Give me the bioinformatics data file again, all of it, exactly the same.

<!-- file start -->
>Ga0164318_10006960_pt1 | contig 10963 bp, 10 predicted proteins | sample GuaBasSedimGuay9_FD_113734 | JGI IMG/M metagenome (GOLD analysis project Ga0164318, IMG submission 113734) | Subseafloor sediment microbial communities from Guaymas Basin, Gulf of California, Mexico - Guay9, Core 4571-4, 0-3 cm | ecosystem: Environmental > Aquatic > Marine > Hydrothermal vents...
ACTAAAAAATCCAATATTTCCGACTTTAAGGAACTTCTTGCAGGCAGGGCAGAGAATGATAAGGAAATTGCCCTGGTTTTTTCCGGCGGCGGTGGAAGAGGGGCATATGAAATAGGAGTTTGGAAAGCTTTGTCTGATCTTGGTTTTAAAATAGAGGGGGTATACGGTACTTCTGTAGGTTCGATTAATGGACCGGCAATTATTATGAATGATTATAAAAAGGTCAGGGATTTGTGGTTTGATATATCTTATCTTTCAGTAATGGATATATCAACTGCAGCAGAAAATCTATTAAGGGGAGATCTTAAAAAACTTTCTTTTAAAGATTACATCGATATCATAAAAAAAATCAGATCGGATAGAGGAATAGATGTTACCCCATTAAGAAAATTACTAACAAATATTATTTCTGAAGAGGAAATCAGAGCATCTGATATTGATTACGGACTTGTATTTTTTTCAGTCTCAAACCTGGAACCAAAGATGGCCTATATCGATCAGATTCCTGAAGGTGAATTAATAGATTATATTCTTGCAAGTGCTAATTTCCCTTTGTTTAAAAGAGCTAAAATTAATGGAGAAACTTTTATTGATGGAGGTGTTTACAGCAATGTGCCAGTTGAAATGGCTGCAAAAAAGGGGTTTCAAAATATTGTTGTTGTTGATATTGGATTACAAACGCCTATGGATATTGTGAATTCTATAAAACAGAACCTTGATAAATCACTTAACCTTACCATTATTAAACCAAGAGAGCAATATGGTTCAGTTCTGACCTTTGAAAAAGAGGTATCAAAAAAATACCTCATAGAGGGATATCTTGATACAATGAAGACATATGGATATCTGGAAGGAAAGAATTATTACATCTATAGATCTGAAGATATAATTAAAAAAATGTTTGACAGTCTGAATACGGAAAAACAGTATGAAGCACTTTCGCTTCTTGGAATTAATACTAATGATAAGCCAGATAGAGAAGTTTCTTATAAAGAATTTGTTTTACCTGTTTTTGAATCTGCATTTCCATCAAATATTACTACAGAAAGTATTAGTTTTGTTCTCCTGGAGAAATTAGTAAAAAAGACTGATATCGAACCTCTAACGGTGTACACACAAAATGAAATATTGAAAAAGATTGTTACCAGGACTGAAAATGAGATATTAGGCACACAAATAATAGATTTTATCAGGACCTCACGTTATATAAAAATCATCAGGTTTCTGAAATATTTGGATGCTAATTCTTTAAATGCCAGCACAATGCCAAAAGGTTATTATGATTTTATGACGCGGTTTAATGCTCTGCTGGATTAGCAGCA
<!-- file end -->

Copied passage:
>Ga0164318_10006960_pt1 | contig 10963 bp, 10 predicted proteins | sample GuaBasSedimGuay9_FD_113734 | JGI IMG/M metagenome (GOLD analysis project Ga0164318, IMG submission 113734) | Subseafloor sediment microbial communities from Guaymas Basin, Gulf of California, Mexico - Guay9, Core 4571-4, 0-3 cm | ecosystem: Environmental > Aquatic > Marine > Hydrothermal vents...
ACTAAAAAATCCAATATTTCCGACTTTAAGGAACTTCTTGCAGGCAGGGCAGAGAATGATAAGGAAATTGCCCTGGTTTTTTCCGGCGGCGGTGGAAGAGGGGCATATGAAATAGGAGTTTGGAAAGCTTTGTCTGATCTTGGTTTTAAAATAGAGGGGGTATACGGTACTTCTGTAGGTTCGATTAATGGACCGGCAATTATTATGAATGATTATAAAAAGGTCAGGGATTTGTGGTTTGATATATCTTATCTTTCAGTAATGGATATATCAACTGCAGCAGAAAATCTATTAAGGGGAGATCTTAAAAAACTTTCTTTTAAAGATTACATCGATATCATAAAAAAAATCAGATCGGATAGAGGAATAGATGTTACCCCATTAAGAAAATTACTAACAAATATTATTTCTGAAGAGGAAATCAGAGCATCTGATATTGATTACGGACTTGTATTTTTTTCAGTCTCAAACCTGGAACCAAAGATGGCCTATATCGATCAGATTCCTGAAGGTGAATTAATAGATTATATTCTTGCAAGTGCTAATTTCCCTTTGTTTAAAAGAGCTAAAATTAATGGAGAAACTTTTATTGATGGAGGTGTTTACAGCAATGTGCCAGTTGAAATGGCTGCAAAAAAGGGGTTTCAAAATATTGTTGTTGTTGATATTGGATTACAAACGCCTATGGATATTGTGAATTCTATAAAACAGAACCTTGATAAATCACTTAACCTTACCATTATTAAACCAAGAGAGCAATATGGTTCAGTTCTGACCTTTGAAAAAGAGGTATCAAAAAAATACCTCATAGAGGGATATCTTGATACAATGAAGACATATGGATATCTGGAAGGAAAGAATTATTACATCTATAGATCTGAAGATATAATTAAAAAAATGTTTGACAGTCTGAATACGGAAAAACAGTATGAAGCACTTTCGCTTCTTGGAATTAATACTAATGATAAGCCAGATAGAGAAGTTTCTTATAAAGAATTTGTTTTACCTGTTTTTGAATCTGCATTTCCATCAAATATTACTACAGAAAGTATTAGTTTTGTTCTCCTGGAGAAATTAGTAAAAAAGACTGATATCGAACCTCTAACGGTGTACACACAAAATGAAATATTGAAAAAGATTGTTACCAGGACTGAAAATGAGATATTAGGCACACAAATAATAGATTTTATCAGGACCTCACGTTATATAAAAATCATCAGGTTTCTGAAATATTTGGATGCTAATTCTTTAAATGCCAGCACAATGCCAAAAGGTTATTATGATTTTATGACGCGGTTTAATGCTCTGCTGGATTAGCAGCA